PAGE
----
Microsoft is making a change in the way Windows 10 users will be able to search using the built-in Cortana search box.
The change is immediate, effective today, April 28. Microsoft will be notifying Windows 10 users of the change starting later today. Existing users won't have to take any kind of action for the change to occur; it will happen on the back end.
Users who search from inside their browsers on Windows 10 -- whether it's Edge, Internet Explorer, Chrome, Firefox or other -- won't be affected by today's change. They'll still have the option of using any search engine of choice on their browser of choice on Windows 10.
The change is only going to affect those using Cortana directly to search and/or those using the Cortana search box that's the default on the task bar in Windows 10. In those cases, any and all Web searches will use Bing and Edge exclusively starting today.
Microsoft's rationale for the change is the company is building more and more integrated search experiences involving Cortana and Edge, and the company wants to guarantee a consistent end-to-end experience there.
From Microsoft's blog post explaining the change:
"Unfortunately, as Windows 10 has grown in adoption and usage, we have seen some software programs circumvent the design of Windows 10 and redirect you to search providers that were not designed to work with Cortana. The result is a compromised experience that is less reliable and predictable. The continuity of these types of task completion scenarios is disrupted if Cortana can't depend on Bing as the search provider and Microsoft Edge as the browser."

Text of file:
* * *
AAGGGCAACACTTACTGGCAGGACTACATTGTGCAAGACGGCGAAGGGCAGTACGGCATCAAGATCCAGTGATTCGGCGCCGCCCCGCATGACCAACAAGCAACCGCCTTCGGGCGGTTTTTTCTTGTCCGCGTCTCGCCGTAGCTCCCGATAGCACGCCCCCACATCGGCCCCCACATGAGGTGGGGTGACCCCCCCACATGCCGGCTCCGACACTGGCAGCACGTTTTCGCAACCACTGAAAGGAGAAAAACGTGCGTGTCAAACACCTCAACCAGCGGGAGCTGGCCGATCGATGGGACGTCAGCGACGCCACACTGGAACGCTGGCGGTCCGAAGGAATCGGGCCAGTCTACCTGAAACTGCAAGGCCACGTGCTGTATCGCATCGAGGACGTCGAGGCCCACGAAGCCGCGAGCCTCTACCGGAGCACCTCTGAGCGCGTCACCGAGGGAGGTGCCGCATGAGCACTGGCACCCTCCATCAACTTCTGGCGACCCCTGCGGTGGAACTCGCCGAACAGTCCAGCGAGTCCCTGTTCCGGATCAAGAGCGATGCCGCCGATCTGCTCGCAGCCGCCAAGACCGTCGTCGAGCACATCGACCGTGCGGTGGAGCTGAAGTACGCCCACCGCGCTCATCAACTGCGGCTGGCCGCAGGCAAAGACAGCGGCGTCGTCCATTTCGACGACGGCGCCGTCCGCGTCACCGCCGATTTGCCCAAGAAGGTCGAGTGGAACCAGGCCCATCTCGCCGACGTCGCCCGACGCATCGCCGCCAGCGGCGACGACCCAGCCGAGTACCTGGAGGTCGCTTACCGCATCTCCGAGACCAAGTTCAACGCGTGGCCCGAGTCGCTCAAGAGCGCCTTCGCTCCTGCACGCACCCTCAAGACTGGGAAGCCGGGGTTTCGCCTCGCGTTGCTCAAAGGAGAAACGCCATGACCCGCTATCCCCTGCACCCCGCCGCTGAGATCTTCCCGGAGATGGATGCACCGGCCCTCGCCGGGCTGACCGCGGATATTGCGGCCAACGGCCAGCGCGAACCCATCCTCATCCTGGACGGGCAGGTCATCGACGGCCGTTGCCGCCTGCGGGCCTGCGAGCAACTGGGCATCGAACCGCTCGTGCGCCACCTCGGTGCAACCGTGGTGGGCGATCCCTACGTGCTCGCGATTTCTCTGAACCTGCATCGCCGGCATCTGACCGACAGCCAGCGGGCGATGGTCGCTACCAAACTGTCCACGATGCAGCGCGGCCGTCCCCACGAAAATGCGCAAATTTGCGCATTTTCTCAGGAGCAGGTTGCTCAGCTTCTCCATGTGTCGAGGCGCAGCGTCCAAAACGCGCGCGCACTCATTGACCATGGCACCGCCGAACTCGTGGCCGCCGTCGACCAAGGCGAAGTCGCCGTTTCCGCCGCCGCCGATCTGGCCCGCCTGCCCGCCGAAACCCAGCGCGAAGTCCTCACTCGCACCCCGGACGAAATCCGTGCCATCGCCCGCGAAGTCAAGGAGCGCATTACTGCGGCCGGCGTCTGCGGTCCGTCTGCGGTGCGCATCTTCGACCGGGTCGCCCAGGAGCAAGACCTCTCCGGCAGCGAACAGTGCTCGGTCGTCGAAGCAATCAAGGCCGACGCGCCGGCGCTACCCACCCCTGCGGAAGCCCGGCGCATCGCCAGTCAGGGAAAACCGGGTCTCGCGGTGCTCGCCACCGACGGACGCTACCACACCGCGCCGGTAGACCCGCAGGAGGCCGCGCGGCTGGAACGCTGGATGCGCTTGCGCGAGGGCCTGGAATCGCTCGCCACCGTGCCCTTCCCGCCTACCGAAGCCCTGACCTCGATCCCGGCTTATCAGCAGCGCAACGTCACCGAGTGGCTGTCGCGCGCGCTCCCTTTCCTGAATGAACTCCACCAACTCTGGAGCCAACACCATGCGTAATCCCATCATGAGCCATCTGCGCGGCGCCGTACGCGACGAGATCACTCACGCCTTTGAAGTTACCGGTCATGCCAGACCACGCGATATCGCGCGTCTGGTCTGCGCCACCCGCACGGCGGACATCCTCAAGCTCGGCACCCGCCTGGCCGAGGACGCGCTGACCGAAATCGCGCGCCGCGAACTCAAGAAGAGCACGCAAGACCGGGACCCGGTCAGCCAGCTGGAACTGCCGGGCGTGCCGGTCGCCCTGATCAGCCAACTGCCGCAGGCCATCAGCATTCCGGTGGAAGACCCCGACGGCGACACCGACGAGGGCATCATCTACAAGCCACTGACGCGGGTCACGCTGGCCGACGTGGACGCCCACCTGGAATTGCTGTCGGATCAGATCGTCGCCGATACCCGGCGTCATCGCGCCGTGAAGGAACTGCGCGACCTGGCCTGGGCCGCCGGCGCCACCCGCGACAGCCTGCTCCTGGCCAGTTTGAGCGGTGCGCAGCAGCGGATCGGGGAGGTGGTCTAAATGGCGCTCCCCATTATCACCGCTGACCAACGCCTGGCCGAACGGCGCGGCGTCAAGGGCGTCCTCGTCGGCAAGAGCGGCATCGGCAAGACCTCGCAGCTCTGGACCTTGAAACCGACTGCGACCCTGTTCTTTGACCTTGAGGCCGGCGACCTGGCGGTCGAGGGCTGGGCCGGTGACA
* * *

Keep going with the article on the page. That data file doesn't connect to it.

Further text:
What kind of end-to-end experience is Microsoft trying to provide by requuiring Cortana/Bing/Edge?
Here's an example. Searching for "Rattle N Hum bar" using the built-in search box in Windows 10 yields this result on Edge:
The results include built in directions to the closest location, hours, reviews, and more.
Microsoft is planning to continue the work it has done to make the Cortana/Bing search experience more tightly integrated with the Windows 10 operating system. But making Bing and Edge the search default combination is the only way to guarantee users would experience this the way Microsoft is designing it, officials said.
Microsoft has been integrating Bing into more and more of its products over time. Recently, the company's Bing search business finally crossed the profitability threshold. As Microsoft execs noted during the company's most recent earnings report, the search capabilities built into Windows 10 contributes significantly to the post-sales monetization Microsoft is achieving with Windows 10.
Microsoft also is looking to get more users to adopt its Edge browser. In part because of lack of support for extensions -- a capability coming this summer with the Windows 10 Anniversary Update -- uptake of Edge probably hasn't been what Microsoft had hoped.
I figure those reasons also are behind Microsoft's decision to direct more Windows 10 users to Bing and Edge, too.
For anyone predicting Google will fight this kicking and screaming, it's probably worth remembering that Microsoft and Google just agreed to stop taking their brawls to the antitrust courts.